I actually wanted to give John Farrell's latest oeuvre 5 stars, but I couldn't bring myself to do it because this book was so long and such a projectI actually wanted to give John Farrell's latest oeuvre 5 stars, but I couldn't bring myself to do it because this book was so long and such a project to work through. Of course, I'm conflicted because had it been shorter and less detailed, it wouldn't have been quite as amazing as it is--at least I doubt it. Rachel Maddow introduced this book on her show back in December and I was going to ask someone to buy it for me for Christmas, but I realized it wouldn't be out by then, and with all the insanity happening around the 2016 election, I needed to get my hands on it ASAP. Lucky for me, Doubleday came through on NetGalley and I was able to snag an ARC. I'm glad I did because it took me months to finally get through this.
Since most of us at least think we know the story of Richard Nixon's life, I'm not going to get into a lot of the details here. Let's face it: we know how the story ends--he got impeached. Farrell does manage to cover a lot of the details that are less well understood like Nixon's bizarre relationship with his family in part because of the strange circumstances surrounding his childhood and early adulthood. Both of his brothers died young due to diseases that were thought to be well under control at the time. Nixon idolized his mother and never seemed to feel like he was good enough for her. Perhaps when he engaged the help of "The Plumbers" at the White House, he was trying to prove any negative thoughts she had about him right. I don't know.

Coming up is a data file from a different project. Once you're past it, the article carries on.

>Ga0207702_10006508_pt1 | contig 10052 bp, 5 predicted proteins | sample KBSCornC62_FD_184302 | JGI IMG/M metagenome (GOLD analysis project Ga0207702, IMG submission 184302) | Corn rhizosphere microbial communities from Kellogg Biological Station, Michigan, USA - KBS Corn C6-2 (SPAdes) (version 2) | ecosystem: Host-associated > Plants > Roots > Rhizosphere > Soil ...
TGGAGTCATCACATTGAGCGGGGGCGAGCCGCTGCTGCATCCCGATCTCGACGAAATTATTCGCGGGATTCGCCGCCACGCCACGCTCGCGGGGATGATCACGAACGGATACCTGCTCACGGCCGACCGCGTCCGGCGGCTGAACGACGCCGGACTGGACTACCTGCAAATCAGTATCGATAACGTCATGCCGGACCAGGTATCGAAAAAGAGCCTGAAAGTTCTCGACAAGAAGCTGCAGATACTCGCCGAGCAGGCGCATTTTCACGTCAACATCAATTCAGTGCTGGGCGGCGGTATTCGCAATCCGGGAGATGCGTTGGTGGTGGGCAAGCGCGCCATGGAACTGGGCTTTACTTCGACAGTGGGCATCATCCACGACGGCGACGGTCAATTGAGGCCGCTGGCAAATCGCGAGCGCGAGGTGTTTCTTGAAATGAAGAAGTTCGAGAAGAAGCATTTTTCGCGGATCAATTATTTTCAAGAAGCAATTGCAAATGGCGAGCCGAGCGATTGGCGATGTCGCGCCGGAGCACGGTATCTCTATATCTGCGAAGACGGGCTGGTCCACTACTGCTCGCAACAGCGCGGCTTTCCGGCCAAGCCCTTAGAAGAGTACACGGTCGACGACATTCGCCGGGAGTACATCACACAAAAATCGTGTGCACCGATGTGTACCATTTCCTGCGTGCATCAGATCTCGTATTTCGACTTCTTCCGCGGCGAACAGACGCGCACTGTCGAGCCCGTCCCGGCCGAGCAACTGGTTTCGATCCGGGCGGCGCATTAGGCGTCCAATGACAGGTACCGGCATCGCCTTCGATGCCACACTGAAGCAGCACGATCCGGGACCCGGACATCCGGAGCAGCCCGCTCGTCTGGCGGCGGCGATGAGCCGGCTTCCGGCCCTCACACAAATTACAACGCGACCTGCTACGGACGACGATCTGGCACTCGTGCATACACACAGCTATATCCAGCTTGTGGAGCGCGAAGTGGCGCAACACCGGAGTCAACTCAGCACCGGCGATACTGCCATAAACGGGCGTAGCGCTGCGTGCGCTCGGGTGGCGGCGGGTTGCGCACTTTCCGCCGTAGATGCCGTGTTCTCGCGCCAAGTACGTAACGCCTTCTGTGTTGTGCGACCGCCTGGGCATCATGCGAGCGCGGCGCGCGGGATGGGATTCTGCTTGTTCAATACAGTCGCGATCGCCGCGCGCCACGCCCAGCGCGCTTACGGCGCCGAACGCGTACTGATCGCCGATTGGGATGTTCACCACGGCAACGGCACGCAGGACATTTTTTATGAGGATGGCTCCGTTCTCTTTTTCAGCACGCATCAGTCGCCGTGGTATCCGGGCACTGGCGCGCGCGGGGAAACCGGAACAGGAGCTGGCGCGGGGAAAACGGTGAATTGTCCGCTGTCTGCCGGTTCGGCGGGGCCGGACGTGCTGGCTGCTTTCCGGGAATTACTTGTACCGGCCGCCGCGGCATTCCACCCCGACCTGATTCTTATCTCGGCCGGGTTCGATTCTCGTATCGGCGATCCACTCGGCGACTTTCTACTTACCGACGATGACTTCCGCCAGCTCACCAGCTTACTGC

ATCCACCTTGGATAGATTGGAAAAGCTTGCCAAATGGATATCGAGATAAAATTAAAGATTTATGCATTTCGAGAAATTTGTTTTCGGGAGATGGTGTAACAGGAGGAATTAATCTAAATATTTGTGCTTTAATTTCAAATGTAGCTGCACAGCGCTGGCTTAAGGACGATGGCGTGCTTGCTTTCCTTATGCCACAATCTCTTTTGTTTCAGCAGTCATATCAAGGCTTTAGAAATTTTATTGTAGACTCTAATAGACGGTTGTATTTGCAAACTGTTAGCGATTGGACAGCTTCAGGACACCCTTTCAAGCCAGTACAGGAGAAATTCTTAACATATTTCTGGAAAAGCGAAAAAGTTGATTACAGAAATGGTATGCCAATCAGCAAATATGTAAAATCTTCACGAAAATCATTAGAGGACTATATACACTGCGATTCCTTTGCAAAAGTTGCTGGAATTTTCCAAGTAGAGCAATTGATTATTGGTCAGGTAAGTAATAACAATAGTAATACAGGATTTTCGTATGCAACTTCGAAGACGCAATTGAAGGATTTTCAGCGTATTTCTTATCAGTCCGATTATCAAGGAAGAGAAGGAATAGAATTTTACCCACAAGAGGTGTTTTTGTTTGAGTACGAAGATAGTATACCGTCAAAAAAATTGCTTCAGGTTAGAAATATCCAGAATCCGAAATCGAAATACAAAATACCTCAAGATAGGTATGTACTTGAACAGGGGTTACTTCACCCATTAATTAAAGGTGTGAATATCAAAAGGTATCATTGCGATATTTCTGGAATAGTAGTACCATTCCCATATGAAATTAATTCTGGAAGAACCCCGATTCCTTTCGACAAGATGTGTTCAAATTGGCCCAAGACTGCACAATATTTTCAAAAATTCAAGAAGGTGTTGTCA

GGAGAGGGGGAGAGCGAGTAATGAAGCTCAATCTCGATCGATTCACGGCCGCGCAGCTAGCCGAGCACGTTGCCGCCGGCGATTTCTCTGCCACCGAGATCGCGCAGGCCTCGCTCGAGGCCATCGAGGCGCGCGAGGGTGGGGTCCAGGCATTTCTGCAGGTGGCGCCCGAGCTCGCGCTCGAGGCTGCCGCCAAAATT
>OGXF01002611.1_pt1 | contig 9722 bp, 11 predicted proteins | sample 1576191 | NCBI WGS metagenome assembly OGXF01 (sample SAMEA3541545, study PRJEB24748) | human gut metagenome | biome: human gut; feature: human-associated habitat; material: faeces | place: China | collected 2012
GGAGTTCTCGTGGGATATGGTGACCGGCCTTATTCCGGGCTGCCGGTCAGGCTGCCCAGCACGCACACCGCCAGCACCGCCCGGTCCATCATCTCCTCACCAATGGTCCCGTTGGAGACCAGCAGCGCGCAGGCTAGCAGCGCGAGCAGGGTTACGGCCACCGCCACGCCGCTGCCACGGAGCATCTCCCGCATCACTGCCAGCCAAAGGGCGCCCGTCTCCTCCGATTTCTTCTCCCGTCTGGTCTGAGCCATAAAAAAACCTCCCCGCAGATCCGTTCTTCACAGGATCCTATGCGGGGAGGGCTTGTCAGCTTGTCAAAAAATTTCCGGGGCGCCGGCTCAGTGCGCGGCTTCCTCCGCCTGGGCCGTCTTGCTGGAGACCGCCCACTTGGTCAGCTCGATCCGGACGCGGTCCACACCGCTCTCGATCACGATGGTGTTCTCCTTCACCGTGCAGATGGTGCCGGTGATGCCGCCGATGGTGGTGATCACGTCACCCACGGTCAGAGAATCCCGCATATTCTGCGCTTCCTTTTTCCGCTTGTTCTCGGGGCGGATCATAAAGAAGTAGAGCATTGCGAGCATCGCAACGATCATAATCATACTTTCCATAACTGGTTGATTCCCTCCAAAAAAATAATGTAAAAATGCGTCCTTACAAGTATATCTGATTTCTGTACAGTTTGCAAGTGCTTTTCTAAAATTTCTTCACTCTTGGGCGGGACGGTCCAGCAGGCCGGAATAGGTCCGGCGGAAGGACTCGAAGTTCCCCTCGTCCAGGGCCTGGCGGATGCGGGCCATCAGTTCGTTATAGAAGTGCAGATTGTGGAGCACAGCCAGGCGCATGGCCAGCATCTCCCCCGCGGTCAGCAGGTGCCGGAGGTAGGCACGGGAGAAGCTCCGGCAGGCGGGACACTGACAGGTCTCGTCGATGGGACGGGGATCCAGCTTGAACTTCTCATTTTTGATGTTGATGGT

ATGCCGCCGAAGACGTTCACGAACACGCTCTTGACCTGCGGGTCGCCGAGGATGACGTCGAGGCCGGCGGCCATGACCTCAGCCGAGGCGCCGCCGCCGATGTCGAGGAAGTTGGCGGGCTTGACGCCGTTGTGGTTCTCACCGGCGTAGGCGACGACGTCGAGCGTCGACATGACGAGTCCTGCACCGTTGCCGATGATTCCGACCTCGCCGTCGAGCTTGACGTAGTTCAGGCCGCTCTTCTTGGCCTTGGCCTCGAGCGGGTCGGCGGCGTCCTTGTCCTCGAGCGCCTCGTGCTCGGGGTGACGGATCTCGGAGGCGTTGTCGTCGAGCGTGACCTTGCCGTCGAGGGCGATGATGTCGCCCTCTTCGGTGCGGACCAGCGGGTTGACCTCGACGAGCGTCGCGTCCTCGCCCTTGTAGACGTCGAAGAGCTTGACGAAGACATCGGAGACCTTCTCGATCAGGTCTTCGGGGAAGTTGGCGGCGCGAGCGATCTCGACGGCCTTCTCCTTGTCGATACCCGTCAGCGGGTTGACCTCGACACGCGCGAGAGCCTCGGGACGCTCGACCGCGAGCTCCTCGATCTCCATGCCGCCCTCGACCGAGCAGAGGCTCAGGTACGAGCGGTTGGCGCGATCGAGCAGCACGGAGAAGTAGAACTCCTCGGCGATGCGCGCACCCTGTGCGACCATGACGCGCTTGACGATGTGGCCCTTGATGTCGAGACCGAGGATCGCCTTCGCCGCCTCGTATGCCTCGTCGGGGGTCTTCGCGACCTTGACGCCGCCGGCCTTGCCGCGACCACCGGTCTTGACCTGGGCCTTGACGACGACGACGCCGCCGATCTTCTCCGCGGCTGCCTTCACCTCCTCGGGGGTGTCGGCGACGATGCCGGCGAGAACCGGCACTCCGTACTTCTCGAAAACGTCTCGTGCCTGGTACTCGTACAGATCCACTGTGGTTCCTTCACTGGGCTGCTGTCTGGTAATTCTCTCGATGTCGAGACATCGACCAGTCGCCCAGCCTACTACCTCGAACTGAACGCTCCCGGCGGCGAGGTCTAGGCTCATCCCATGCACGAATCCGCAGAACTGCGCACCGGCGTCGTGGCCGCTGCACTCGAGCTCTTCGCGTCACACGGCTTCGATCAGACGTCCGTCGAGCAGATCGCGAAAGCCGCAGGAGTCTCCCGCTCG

Even though Nixon developed a love for politics that stuck with him after his run for Congress against Jerry Voorhees, he remained extremely sensitive to the press's critiques of him and much like the current administration, tried to silence and discredit the press at every opportunity. That ended badly for him when he was taken down by strong investigative reporting conducted by Woodward and Bernstein of The Washington Post.
Nixon's presidency was much more complicated than I was ever led to believe by my parents who lived through his presidency and demonized him. He wasn't a great president, but he did do a lot of good things that often go unacknowledged. He opened relations with China even though doing so was a bit controversial and sent him and Kissinger into mini-breakdowns in the process. He also established the EPA because he really did care about reducing emissions and pollution. Of course, it's worth noting that the Democratic and Republican parties were different in Nixon's time. Republicans were a bit more like Teddy Roosevelt in that they cherished open spaces and wanted to protect them for future generations. Meanwhile, Democrats were mainly from the south and in many cases, much more openly racist than Republicans. Nixon actually was friends with Martin Luther King, Jr. And Jackie Robinson. Those relationships were strained when he failed to come through on supporting them during some key moments in the fight against segregation and for equal rights, but a lot of that had more to do with Nixon's insecurities about losing elections over being perceived as too liberal than basic beliefs about his ideal future for race relations in the United States. At the time, both parties were filled with privileged white men who just wanted votes however they could get them. There were probably some notable exceptions because there always are, but even Jack Kennedy overall took a less enlightened view than Nixon when it came to the rights and treatment of African Americans.
Richard Nixon: The Life is a must-read given the current political climate. When you get to the part about the Watergate scandal, the parallels between that and the current investigation into Russia hacking the U.S. Election are eerie. In many ways, this is one of the most frightening books I've ever read, but I'm glad I did it. Just be prepared to be reading it for a while because it is really long....more